Fear and loathing in the Labour party

Dan Hodges paints a bleak picture of relations in the Labour party following Ed Miliband's election.

Labour may be riding high in the polls, but according to Labour insider Dan Hodges in this week's New Statesman, there is growing discord within the party supposedly united after Ed Miliband's election.

Party members had hoped that Ed's election would have brought catharsis to the party, after a decade of Blair-Brown infighting but - according to Hodges - this has not been the case.

"I wish Ed Miliband hadn't run," one Labour MP told Hodges. "We should have had a straight battle between David and Ed Balls. One final reckoning. A fight to the death. Then the Blair/Brown struggle would have been resolved once and for all."

Miliband enjoyed the briefest of honeymoons following his lukewarm inaugural leader's speech. Senior Brownites spoke to Hodges immediately after Ed Miliband's inaugural speech calling it "a disaster" and declaring that "in two years we'll have him out and Yvette Cooper in."

According to another senior Brownite insider that Hodges spoke to, Ed Miliband should be - and is - worried about such a scenario.

"Ed Miliband's team are terrified of Ed Balls and Yvette. They think they're going to come and try and kill him. And the reason they think that is because they will," he told Hodges.

"There's a sense of a vacuum developing," he continued. "People are looking for leadership and direction. And at the moment, they're not getting it," according to one shadow minister.

Disunity and discord is once again looming over the Labour party. Or as one MP starkly put it to Hodges: "We're either on the threshold of the new politics or we're on the brink of a civil war."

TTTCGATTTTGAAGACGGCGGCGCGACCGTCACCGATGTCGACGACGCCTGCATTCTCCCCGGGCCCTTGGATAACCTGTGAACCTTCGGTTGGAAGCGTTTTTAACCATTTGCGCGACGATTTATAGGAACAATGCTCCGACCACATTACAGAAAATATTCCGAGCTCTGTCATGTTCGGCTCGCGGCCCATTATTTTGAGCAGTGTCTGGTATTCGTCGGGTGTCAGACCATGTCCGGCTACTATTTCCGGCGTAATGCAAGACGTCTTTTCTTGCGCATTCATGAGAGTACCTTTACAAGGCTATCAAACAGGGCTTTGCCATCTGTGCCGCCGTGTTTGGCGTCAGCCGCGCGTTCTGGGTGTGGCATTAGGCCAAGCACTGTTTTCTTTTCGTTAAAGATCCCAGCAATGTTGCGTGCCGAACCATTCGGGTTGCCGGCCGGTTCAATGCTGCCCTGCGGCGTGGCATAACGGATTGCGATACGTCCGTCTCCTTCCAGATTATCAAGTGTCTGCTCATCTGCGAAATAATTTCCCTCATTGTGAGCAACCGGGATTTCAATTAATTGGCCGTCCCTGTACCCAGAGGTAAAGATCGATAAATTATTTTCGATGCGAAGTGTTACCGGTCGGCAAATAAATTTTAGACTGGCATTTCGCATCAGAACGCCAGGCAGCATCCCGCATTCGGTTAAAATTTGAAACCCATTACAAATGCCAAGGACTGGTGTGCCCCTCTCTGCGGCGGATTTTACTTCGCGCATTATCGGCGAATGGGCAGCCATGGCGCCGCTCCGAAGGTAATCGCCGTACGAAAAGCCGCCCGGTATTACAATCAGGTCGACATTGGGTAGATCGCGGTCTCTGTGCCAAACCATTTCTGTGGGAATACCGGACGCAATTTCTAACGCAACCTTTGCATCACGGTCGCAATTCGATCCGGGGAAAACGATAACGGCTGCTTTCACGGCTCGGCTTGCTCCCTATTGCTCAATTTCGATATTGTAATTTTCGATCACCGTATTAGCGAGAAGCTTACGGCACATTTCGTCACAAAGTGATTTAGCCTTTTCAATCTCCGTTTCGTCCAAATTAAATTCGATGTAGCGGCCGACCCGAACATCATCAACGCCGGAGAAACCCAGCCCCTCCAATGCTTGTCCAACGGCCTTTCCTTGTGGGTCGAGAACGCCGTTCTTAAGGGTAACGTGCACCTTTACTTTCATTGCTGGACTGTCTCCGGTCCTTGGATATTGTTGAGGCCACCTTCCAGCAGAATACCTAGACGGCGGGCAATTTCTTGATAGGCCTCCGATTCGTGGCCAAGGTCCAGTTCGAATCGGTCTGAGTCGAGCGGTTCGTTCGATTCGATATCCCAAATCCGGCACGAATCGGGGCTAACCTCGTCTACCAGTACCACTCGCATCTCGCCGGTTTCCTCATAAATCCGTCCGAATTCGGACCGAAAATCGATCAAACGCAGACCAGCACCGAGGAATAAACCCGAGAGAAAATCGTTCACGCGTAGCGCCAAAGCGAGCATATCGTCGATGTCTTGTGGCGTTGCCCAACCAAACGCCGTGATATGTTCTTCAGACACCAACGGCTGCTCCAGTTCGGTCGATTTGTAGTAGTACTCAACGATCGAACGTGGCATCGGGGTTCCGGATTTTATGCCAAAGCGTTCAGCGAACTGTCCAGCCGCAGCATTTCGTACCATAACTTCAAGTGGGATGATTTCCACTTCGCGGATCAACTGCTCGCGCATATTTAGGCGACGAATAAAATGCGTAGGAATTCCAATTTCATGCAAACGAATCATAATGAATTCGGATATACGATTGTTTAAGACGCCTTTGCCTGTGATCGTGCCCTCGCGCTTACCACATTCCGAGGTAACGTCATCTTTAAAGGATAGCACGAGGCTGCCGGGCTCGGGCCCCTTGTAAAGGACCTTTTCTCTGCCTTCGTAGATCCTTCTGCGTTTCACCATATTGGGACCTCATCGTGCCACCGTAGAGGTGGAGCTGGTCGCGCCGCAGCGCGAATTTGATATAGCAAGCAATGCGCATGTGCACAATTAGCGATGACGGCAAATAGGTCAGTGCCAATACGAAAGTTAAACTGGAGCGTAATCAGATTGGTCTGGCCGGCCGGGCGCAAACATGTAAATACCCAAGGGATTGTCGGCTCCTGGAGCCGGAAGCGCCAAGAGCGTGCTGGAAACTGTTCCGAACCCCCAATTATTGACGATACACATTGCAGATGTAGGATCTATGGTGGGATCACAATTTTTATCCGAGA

Dan Hodges piece is available to read in this week's New Statesman, available on news stands from Thursday.

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What did Jeremy Corbyn really say about Bin Laden?

He's been critiqued for calling Bin Laden's death a "tragedy". But what did Jeremy Corbyn really say?

Jeremy Corbyn is under fire for describing Bin Laden’s death as a “tragedy” in the Sun, but what did the Labour leadership frontrunner really say?

In remarks made to Press TV, the state-backed Iranian broadcaster, the Islington North MP said:

“This was an assassination attempt, and is yet another tragedy, upon a tragedy, upon a tragedy. The World Trade Center was a tragedy, the attack on Afghanistan was a tragedy, the war in Iraq was a tragedy. Tens of thousands of people have died.”

He also added that it was his preference that Osama Bin Laden be put on trial, a view shared by, among other people, Barack Obama and Boris Johnson.

Although Andy Burnham, one of Corbyn’s rivals for the leadership, will later today claim that “there is everything to play for” in the contest, with “tens of thousands still to vote”, the row is unlikely to harm Corbyn’s chances of becoming Labour leader. 

Stephen Bush is editor of the Staggers, the New Statesman’s political blog.